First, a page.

Policy already excessively redistributes wealth from the young to the old. In 2019, though the median income of American households headed by adults over 75 was similar to those under 35 ($43,100 vs. $48,600), the median net worth of the former was much higher ($254,800 vs. $14,000). Retirees’ basic expenses are also much lower: unlike young adults, they generally do not bear the costs of raising children, commuting to work, or student loan debt—and the majority of seniors own their homes mortgage-free.

Due to the Supplemental Security Income program, poor seniors also possess a guaranteed income floor, which the working poor lack. The elderly do face higher medical costs, but Ghilarducci acknowledges that the subsidies and mandatory discounts on medical services enjoyed by Medicare beneficiaries often leave them better protected than many younger workers. She warns, implausibly, that “many high-income older workers earning $170,000 or more per year will retire into poverty because they lost their jobs and were pushed into an early, underfunded retirement.” In reality, the elderly who prove unable to provide for themselves are those who previously had the lowest incomes.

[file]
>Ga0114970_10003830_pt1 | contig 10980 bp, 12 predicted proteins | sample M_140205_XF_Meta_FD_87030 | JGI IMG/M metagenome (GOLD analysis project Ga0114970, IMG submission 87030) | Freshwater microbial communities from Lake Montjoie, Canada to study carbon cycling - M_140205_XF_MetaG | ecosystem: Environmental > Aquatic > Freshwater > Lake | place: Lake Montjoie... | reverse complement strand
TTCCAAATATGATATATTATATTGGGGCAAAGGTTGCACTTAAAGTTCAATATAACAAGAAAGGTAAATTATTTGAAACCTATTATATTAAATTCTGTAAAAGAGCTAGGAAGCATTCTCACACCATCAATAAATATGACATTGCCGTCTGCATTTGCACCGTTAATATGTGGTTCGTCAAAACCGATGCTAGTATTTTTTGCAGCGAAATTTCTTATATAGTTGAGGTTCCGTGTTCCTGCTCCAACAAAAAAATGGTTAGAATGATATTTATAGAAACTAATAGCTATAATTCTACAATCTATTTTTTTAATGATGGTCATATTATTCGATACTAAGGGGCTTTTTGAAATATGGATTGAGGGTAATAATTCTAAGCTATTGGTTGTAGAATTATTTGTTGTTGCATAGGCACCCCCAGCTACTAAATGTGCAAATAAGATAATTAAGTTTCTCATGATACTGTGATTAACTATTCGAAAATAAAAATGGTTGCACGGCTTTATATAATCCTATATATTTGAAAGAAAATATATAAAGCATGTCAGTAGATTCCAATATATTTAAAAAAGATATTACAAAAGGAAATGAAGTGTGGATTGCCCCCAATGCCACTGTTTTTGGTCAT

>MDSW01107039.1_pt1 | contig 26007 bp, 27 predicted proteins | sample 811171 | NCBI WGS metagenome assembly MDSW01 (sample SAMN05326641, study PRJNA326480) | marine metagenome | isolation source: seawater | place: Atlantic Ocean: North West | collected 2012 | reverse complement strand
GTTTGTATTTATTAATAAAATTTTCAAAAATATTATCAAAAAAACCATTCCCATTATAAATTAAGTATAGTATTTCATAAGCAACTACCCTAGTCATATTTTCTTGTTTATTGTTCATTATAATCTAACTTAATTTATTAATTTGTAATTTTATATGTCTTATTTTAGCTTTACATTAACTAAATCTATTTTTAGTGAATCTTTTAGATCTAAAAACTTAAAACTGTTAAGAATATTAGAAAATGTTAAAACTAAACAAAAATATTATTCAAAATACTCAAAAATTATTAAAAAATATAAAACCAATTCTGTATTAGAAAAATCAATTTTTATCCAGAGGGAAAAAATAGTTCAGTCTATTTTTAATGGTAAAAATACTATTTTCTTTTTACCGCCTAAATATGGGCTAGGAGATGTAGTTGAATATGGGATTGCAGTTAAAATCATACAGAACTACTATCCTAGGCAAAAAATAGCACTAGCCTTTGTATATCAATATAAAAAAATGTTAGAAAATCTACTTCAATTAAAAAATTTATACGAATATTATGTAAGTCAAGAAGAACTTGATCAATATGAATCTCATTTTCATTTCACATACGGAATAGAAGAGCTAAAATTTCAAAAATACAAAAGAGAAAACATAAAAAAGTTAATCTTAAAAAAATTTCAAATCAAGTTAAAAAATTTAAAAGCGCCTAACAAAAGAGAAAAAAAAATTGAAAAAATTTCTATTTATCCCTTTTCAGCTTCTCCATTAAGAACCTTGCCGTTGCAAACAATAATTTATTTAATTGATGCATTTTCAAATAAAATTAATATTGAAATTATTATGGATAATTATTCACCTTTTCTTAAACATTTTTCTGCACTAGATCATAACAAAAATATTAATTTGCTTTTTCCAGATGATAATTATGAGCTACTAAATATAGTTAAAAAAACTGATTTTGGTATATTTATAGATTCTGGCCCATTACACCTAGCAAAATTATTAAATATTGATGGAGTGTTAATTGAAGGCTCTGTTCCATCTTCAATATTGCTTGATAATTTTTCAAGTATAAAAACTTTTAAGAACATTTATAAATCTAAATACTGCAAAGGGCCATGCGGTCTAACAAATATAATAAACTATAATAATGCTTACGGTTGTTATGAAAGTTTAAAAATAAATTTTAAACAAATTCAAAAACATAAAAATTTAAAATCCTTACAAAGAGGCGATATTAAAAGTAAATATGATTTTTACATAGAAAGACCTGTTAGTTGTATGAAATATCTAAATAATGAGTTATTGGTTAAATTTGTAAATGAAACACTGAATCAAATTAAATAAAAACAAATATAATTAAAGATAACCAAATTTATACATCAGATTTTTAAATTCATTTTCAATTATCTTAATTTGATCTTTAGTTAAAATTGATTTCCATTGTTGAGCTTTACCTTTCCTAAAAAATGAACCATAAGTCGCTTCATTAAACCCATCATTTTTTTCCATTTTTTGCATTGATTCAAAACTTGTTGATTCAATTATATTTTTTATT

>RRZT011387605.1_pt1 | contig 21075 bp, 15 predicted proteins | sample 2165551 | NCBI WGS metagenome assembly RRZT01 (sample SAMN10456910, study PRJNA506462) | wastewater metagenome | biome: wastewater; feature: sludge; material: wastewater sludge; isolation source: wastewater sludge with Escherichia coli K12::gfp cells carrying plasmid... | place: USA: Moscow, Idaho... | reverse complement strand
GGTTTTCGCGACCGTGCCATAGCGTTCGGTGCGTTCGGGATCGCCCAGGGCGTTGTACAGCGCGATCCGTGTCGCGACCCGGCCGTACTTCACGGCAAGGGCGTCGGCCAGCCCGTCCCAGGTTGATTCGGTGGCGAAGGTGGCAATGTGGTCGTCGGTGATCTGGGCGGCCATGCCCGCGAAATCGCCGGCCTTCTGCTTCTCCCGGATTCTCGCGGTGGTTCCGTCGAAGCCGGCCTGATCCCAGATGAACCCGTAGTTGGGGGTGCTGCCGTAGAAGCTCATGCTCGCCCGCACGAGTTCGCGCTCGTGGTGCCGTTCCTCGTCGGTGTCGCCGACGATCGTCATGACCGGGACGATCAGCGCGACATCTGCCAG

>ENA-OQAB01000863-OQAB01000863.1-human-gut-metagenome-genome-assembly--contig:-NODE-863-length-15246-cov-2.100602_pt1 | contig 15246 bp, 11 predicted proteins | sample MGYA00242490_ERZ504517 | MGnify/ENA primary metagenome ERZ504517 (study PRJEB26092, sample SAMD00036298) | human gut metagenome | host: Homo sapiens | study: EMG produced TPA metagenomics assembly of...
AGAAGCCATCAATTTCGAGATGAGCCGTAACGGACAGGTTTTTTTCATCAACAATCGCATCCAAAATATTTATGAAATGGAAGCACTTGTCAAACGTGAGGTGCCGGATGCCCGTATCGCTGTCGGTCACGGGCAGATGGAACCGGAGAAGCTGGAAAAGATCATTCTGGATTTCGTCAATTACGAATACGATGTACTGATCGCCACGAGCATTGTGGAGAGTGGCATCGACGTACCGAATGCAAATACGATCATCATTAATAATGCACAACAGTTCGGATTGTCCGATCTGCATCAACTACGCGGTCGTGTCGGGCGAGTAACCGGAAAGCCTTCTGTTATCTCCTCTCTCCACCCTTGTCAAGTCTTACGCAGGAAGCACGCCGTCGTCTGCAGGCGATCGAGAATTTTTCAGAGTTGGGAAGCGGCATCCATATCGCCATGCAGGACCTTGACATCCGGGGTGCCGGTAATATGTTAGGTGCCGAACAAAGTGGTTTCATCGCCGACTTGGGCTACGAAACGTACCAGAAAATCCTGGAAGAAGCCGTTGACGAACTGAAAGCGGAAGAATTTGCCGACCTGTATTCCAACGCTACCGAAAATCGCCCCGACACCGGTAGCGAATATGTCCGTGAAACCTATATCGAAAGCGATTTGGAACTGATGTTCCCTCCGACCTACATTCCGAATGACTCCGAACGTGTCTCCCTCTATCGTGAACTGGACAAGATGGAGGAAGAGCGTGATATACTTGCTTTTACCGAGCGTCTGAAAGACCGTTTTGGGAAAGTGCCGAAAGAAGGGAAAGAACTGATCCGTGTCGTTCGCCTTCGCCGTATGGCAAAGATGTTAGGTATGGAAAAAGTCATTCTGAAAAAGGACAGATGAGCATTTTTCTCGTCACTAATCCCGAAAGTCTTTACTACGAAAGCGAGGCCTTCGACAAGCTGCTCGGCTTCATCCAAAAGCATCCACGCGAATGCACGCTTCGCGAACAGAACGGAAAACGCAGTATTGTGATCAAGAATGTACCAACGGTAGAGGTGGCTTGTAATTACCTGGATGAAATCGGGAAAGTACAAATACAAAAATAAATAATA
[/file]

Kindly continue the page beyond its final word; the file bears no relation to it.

Rather than expanding public responsibility for ensuring a full retirement income for the middle class, policymakers should refocus Social Security on ensuring an income floor for the elderly poor, who Ghilarducci rightly suggests need the support most. The program is already the costliest item on the federal budget, and yet it leaves more elderly Americans in poverty than are found in nations with public-pension systems that cost half as much.

By allowing younger workers to opt for a lower payroll tax rate for the remainder of their careers, in return for a uniform safety-net benefit when they reach retirement, Social Security could be made more effective at preventing poverty while also being less of a burden on the young. Such a benefit structure would likely also motivate higher-earning workers to retire later than the poor—the arrangement for which Ghilarducci provides her strongest arguments.

Photo: Dilok Klaisataporn/iStock/Getty Images Plus